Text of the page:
In a traditional class, a teacher lectures and then assigns practice exercises for homework. In a flipped classroom, students view lectures at home, pausing videos or audio files if they need to re-listen to a section, and then they work collaboratively with classmates during class time.
Teachers who want to try the flipped model need to create accessible and clear learning content. How can we do this? What can we do if we want to send our students something richer than just a link to a basic slide deck?
Flipping a classroom does require effort from teachers. Also, adding audio to Google Slides is a little tricky at first. Unlike PowerPoint, Google Slides does not have a built-in recording feature, but there are numerous options for creating presentations with audio.
Choosing Your Presentation Format
When choosing an audio recording tool, decide whether you would like your students to have separate audio on each slide, or if you would like them to view a screencast of a complete presentation.
Use a screen recorder if you want to create a continuous lecture: Your video will show your screen and play your voice as you advance through your presentation. In this case, you will share a video file with your students.
Alternatively, you can share a slideshow and encourage your students to listen to the audio clips on each slide. Google Slides allows you to choose whether the audio will play automatically when a viewer advances to a slide or whether the viewer will click to listen.
Both screencasts and slideshows with audio clips have their benefits and can be used to prepare students for synchronous face-to-face and remote learning sessions.
Beep is a relatively simple recording addon that users can access from Google Slides and Docs. Once you’ve added it, you can access it again from the Add-ons tab. It will display a microphone icon that you can click to start recording. Once you’ve made a recording, you can just paste the clickable link into your document, but be aware that if a student clicks on it, he or she will navigate away from your slideshow.
A smoother option is to insert an mp3 file into your slide. This does take a few steps. Open the audio link, download the file, and then upload it to your drive (otherwise the file won’t show up as an insert option). Then you are ready to insert it onto a slide.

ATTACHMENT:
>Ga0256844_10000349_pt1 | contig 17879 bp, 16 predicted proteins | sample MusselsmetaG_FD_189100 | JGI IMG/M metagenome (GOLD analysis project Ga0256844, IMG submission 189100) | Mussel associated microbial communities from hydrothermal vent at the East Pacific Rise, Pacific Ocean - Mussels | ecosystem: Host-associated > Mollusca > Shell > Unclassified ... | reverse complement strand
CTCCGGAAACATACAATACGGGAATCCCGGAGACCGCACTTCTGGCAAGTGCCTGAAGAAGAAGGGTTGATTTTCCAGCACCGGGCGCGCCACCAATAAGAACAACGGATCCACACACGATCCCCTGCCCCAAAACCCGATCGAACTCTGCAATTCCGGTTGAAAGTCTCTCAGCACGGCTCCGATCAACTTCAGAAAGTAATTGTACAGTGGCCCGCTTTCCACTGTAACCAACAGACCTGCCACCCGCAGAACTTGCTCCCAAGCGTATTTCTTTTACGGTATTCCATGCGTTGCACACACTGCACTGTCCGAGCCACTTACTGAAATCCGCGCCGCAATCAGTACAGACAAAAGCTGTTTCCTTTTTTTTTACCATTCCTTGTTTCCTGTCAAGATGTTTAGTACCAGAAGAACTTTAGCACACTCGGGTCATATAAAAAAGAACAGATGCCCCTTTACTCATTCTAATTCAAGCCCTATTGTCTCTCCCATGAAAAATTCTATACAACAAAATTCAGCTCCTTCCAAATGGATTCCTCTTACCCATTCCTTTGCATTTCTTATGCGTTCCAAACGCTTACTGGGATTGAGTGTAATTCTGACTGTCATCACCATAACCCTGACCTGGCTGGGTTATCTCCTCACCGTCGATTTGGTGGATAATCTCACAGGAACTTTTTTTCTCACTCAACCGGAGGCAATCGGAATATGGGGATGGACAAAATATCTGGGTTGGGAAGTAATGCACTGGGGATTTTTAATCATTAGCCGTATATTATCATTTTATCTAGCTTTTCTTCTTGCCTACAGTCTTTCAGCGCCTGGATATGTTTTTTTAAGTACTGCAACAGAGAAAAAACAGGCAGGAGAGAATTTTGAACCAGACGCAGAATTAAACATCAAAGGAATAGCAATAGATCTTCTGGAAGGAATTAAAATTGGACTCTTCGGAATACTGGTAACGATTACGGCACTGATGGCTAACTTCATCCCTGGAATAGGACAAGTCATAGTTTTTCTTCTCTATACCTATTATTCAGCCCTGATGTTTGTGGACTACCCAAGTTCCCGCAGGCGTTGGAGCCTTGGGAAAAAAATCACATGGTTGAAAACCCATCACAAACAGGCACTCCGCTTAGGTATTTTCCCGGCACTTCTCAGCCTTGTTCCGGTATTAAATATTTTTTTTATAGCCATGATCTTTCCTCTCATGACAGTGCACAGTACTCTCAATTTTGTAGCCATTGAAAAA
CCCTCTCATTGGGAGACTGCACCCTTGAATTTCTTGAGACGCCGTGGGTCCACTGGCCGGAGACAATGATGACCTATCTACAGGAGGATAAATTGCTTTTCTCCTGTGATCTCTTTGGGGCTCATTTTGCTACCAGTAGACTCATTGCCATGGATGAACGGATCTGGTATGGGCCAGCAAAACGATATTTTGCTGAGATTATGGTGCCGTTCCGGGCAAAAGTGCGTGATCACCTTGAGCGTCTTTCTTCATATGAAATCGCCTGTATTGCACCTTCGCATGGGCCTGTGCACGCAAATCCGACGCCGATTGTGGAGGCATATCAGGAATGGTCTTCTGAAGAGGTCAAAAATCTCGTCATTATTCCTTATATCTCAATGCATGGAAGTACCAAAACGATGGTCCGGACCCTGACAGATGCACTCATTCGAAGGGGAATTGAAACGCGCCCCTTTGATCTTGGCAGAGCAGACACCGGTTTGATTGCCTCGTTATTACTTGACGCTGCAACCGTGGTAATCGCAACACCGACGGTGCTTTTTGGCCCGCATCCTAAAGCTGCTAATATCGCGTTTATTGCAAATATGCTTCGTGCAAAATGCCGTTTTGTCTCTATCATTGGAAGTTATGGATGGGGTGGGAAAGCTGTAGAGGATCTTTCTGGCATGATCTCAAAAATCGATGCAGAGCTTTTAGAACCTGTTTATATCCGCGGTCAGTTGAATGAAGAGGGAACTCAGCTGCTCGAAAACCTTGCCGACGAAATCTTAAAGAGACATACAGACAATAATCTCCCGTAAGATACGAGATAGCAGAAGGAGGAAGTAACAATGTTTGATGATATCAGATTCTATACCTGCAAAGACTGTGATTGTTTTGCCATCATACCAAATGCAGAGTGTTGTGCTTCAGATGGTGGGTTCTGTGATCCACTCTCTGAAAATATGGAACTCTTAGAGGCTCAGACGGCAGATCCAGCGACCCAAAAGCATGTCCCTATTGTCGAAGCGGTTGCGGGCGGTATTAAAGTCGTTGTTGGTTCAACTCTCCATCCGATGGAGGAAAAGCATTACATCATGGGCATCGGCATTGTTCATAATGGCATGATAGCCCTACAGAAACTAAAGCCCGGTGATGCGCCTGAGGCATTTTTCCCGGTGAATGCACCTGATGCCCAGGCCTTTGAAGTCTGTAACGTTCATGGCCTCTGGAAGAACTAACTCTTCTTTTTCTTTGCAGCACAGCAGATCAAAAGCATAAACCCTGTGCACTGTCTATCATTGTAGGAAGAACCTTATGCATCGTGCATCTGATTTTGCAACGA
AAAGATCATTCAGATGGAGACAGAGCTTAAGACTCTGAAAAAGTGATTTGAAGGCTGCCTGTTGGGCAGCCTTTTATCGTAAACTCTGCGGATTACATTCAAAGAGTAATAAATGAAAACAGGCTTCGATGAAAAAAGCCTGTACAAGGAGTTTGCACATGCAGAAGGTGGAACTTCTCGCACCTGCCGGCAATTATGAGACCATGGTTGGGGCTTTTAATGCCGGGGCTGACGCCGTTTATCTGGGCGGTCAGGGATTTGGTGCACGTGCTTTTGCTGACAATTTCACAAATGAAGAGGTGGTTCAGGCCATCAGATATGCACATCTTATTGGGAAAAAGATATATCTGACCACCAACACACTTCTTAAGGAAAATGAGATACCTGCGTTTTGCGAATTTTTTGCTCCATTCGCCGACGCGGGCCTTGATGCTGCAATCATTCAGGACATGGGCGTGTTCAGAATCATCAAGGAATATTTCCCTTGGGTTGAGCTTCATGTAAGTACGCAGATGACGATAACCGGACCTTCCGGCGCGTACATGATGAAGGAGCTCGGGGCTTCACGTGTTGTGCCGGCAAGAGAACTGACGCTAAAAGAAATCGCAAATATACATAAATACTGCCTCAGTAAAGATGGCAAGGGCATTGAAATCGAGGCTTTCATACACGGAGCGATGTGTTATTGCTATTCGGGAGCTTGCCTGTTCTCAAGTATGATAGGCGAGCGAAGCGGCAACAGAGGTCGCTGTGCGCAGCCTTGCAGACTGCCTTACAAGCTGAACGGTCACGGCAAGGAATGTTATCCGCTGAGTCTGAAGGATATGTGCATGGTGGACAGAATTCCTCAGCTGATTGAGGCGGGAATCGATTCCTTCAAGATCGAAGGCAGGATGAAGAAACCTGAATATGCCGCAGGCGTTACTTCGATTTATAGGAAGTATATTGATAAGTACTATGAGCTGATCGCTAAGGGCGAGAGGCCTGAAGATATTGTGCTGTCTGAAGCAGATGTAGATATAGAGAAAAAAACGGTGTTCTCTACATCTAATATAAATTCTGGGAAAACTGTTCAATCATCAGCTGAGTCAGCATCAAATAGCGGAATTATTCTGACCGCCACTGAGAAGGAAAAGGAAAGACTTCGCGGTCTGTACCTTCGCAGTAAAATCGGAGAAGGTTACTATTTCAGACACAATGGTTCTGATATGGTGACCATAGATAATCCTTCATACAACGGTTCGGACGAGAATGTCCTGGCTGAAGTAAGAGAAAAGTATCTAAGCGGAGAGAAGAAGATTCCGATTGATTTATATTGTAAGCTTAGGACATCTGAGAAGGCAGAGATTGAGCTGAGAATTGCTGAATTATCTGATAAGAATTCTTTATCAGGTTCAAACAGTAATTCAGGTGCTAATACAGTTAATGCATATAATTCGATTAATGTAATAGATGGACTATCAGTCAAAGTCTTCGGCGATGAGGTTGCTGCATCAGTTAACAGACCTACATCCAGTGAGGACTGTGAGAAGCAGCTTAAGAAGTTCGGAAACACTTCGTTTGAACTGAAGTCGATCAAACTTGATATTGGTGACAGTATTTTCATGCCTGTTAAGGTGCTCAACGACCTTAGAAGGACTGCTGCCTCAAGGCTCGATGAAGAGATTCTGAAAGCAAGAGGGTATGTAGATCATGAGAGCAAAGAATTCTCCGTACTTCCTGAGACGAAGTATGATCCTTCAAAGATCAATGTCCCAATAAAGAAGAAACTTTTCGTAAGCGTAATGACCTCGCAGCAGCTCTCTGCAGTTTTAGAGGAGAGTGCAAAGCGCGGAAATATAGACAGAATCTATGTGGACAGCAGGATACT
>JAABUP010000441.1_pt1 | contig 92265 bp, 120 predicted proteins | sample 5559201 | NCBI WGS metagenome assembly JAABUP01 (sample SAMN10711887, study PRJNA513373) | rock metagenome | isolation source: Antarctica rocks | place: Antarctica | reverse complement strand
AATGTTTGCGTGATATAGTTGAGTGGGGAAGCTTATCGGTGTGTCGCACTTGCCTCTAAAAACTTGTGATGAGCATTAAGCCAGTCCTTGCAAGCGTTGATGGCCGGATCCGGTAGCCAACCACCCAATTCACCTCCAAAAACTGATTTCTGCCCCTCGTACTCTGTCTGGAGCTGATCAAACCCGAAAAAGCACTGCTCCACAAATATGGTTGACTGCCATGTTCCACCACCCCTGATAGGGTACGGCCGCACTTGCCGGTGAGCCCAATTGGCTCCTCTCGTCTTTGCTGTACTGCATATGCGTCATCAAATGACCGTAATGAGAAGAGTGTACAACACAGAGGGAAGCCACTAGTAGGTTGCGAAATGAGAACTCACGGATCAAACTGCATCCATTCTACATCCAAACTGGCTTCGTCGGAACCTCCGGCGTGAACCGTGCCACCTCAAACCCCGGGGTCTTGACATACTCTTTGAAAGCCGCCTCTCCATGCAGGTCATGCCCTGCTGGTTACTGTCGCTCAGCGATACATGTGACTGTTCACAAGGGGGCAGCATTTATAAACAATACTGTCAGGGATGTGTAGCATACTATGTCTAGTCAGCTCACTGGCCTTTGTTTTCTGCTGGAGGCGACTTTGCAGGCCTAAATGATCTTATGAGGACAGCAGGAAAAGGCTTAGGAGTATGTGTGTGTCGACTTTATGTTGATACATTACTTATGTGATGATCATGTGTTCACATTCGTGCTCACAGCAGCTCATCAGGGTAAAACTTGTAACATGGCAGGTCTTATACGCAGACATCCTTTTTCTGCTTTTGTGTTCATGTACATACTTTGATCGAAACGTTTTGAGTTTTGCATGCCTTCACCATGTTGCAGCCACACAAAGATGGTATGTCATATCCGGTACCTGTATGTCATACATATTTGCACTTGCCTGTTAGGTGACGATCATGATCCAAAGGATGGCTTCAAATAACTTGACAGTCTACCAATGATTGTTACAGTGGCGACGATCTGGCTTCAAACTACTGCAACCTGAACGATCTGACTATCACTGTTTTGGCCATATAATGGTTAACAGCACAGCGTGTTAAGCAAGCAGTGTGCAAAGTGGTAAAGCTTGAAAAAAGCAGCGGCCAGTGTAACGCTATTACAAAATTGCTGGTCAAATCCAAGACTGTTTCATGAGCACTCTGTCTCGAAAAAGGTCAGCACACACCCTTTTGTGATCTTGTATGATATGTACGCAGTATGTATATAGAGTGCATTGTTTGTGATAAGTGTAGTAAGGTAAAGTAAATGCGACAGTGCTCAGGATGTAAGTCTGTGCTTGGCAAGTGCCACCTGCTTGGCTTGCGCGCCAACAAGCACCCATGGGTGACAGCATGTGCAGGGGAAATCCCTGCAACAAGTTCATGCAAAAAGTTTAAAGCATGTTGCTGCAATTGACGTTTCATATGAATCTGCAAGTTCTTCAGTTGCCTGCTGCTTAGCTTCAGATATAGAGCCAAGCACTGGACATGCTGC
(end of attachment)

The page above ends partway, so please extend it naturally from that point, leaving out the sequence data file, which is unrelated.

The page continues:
Learn more: chrome.google.com
Mote is a more robust Chrome extension for making recordings. To get started, go to the Chrome Web Store and search for Mote. After adding Mote, an icon will appear at the top of a Slides file so teachers can easily select the extension and add an audio recording to individual slides.
Unlike PowerPoint, Slides does not have a built-in recording tool, but Mote's streamlined features allow you to add audio in almost the same way that PowerPoint does. You can also use Mote to give your students audio messages on Docs and on Form's feedback boxes. Students will see an audio icon on the file, and they will be able to stay on that file's tab to listen to the sound clip.
If you only plan to use Mote occasionally for one small class, you can probably get away with their free plan. Their yearly paid plan for individuals is $39. If you and other teachers at your school teach foreign languages, presentation skills, theater, or music online, a school plan may make sense.
Both Mote and Beep are useful audio recording tools. Beep has a quicker setup and is currently completely free, but Mote is easier to find and use once you’ve allowed it access to your files. If you also want to use a recording tool to give feedback on students' assignments, Mote is the stronger option.
Learn more: chrome.google.com
Screencasting with Browser Extensions
Screencastify is a popular browser extension that teachers can use to record video lectures. Once you add it from the Google Chrome Web Store, you can access it from the puzzle icon in the top right corner of your browser.
Put your slideshow in present mode and start recording your audio narration. If needed, edit your best takes together. Screencastify’s free version has a five-minute limit, so you may need to create and send several videos. Teachers can get more editing options by paying $29 per year.
Learn more: chrome.google.com
Screencast O'Matic is another browser-based presentation recorder. It also is available for free with basic features or with extra editing features for a modest monthly fee. Its free version allows a longer recording time than Screencastify (fifteen minutes per video), but the editing features are limited. Be prepared to send your students your best take rather than pasting together different clips unless you plan to upgrade your plan. Screencast O'Matic is easy to use and provides drawing tools even with its free version.